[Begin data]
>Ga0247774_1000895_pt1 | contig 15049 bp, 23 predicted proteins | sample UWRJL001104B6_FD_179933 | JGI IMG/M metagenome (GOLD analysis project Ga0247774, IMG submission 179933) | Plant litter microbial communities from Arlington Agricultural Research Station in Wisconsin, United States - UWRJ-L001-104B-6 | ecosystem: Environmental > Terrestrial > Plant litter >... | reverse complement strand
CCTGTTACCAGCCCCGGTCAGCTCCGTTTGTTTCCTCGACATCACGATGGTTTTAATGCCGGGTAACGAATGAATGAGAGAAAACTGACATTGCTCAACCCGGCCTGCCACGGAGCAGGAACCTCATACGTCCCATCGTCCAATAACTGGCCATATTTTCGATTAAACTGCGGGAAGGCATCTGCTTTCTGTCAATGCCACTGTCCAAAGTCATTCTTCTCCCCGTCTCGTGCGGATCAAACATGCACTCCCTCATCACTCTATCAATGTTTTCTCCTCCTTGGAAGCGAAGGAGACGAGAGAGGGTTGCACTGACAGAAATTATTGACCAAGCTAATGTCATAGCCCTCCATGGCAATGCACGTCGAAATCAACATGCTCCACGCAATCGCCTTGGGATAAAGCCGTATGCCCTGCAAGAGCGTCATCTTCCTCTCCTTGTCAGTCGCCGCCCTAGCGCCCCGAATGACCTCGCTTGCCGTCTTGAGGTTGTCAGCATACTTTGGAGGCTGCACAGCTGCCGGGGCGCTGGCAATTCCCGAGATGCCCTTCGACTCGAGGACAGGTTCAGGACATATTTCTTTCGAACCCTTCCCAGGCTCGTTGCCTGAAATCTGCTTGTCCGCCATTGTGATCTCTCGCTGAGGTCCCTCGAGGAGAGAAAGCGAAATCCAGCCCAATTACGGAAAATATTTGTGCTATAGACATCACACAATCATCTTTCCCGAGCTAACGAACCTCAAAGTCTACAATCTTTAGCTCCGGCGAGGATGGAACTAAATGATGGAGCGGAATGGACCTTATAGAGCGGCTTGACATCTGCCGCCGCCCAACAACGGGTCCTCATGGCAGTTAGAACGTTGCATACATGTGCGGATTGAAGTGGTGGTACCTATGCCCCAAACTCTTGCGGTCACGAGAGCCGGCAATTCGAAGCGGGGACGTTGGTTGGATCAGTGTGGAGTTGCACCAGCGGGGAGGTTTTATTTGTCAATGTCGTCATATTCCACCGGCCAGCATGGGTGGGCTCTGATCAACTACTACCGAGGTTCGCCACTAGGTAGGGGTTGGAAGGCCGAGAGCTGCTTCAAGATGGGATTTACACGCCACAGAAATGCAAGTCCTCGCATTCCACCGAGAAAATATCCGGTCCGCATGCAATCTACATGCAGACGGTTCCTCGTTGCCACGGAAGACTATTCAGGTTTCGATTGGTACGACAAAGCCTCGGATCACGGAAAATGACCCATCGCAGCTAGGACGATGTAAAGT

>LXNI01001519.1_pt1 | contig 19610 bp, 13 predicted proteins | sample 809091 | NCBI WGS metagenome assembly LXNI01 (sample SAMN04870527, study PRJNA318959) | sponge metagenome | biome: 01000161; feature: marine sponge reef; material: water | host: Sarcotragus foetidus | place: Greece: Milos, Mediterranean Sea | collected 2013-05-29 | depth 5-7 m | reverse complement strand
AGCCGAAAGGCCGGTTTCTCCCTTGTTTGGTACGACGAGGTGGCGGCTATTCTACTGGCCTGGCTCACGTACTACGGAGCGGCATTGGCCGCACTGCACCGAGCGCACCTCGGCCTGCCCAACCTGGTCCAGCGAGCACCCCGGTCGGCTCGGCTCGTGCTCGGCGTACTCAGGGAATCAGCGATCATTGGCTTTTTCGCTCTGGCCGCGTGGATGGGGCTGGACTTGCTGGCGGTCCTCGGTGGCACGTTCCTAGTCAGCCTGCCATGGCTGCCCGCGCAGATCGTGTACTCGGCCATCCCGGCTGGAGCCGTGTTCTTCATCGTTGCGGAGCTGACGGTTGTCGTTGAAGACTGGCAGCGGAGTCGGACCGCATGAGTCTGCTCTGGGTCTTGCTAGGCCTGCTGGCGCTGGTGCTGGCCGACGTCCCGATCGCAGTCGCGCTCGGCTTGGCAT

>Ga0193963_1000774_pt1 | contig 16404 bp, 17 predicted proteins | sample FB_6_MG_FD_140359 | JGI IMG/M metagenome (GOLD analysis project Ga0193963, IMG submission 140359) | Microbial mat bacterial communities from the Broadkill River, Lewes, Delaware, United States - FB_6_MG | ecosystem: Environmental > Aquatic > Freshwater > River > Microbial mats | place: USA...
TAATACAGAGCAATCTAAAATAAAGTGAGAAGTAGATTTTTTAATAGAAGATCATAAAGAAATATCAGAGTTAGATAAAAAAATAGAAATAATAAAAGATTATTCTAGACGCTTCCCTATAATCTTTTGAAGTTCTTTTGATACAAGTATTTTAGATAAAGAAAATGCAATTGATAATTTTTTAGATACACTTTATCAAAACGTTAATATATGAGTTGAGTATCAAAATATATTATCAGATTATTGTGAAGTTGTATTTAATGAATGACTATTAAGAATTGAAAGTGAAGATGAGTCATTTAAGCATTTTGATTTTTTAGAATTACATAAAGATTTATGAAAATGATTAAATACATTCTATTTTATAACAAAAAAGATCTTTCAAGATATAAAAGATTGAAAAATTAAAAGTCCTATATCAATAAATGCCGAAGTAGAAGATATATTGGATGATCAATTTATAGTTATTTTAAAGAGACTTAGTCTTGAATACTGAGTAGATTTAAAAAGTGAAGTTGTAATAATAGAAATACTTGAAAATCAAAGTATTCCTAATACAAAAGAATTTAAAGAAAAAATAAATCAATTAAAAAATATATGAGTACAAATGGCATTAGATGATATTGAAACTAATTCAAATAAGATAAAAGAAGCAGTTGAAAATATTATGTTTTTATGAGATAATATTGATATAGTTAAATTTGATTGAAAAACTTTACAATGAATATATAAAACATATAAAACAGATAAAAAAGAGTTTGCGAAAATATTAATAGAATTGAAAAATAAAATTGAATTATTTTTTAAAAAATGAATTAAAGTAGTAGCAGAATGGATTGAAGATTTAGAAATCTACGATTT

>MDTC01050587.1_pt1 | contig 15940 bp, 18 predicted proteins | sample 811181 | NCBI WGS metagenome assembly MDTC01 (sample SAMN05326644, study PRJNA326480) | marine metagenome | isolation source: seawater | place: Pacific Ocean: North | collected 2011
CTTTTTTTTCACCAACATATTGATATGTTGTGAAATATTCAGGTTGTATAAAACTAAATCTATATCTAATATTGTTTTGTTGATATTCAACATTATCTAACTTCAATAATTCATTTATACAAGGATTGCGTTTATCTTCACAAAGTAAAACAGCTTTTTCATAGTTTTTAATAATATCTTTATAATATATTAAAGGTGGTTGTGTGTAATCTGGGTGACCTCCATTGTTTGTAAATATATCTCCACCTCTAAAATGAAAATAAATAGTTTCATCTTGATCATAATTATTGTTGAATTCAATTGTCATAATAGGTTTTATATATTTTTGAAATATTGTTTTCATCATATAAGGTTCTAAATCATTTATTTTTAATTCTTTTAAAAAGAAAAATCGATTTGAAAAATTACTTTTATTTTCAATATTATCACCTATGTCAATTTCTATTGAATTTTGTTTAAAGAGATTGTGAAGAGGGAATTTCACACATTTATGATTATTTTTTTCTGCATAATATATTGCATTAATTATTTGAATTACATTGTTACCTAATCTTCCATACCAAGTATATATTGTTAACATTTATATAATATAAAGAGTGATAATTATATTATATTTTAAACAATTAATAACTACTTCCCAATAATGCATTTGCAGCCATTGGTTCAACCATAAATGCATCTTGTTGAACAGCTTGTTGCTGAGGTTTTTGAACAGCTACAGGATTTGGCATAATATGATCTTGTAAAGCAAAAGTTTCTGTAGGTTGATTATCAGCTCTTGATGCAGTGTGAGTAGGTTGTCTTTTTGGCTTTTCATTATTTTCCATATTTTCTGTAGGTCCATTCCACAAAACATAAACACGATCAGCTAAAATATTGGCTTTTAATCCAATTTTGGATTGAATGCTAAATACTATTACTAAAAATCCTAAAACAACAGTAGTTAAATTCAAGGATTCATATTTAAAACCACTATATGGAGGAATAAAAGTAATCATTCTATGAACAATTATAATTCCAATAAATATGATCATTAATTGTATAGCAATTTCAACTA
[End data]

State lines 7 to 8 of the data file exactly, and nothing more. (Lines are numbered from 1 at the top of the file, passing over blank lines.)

>MDTC01050587.1_pt1 | contig 15940 bp, 18 predicted proteins | sample 811181 | NCBI WGS metagenome assembly MDTC01 (sample SAMN05326644, study PRJNA326480) | marine metagenome | isolation source: seawater | place: Pacific Ocean: North | collected 2011
CTTTTTTTTCACCAACATATTGATATGTTGTGAAATATTCAGGTTGTATAAAACTAAATCTATATCTAATATTGTTTTGTTGATATTCAACATTATCTAACTTCAATAATTCATTTATACAAGGATTGCGTTTATCTTCACAAAGTAAAACAGCTTTTTCATAGTTTTTAATAATATCTTTATAATATATTAAAGGTGGTTGTGTGTAATCTGGGTGACCTCCATTGTTTGTAAATATATCTCCACCTCTAAAATGAAAATAAATAGTTTCATCTTGATCATAATTATTGTTGAATTCAATTGTCATAATAGGTTTTATATATTTTTGAAATATTGTTTTCATCATATAAGGTTCTAAATCATTTATTTTTAATTCTTTTAAAAAGAAAAATCGATTTGAAAAATTACTTTTATTTTCAATATTATCACCTATGTCAATTTCTATTGAATTTTGTTTAAAGAGATTGTGAAGAGGGAATTTCACACATTTATGATTATTTTTTTCTGCATAATATATTGCATTAATTATTTGAATTACATTGTTACCTAATCTTCCATACCAAGTATATATTGTTAACATTTATATAATATAAAGAGTGATAATTATATTATATTTTAAACAATTAATAACTACTTCCCAATAATGCATTTGCAGCCATTGGTTCAACCATAAATGCATCTTGTTGAACAGCTTGTTGCTGAGGTTTTTGAACAGCTACAGGATTTGGCATAATATGATCTTGTAAAGCAAAAGTTTCTGTAGGTTGATTATCAGCTCTTGATGCAGTGTGAGTAGGTTGTCTTTTTGGCTTTTCATTATTTTCCATATTTTCTGTAGGTCCATTCCACAAAACATAAACACGATCAGCTAAAATATTGGCTTTTAATCCAATTTTGGATTGAATGCTAAATACTATTACTAAAAATCCTAAAACAACAGTAGTTAAATTCAAGGATTCATATTTAAAACCACTATATGGAGGAATAAAAGTAATCATTCTATGAACAATTATAATTCCAATAAATATGATCATTAATTGTATAGCAATTTCAACTA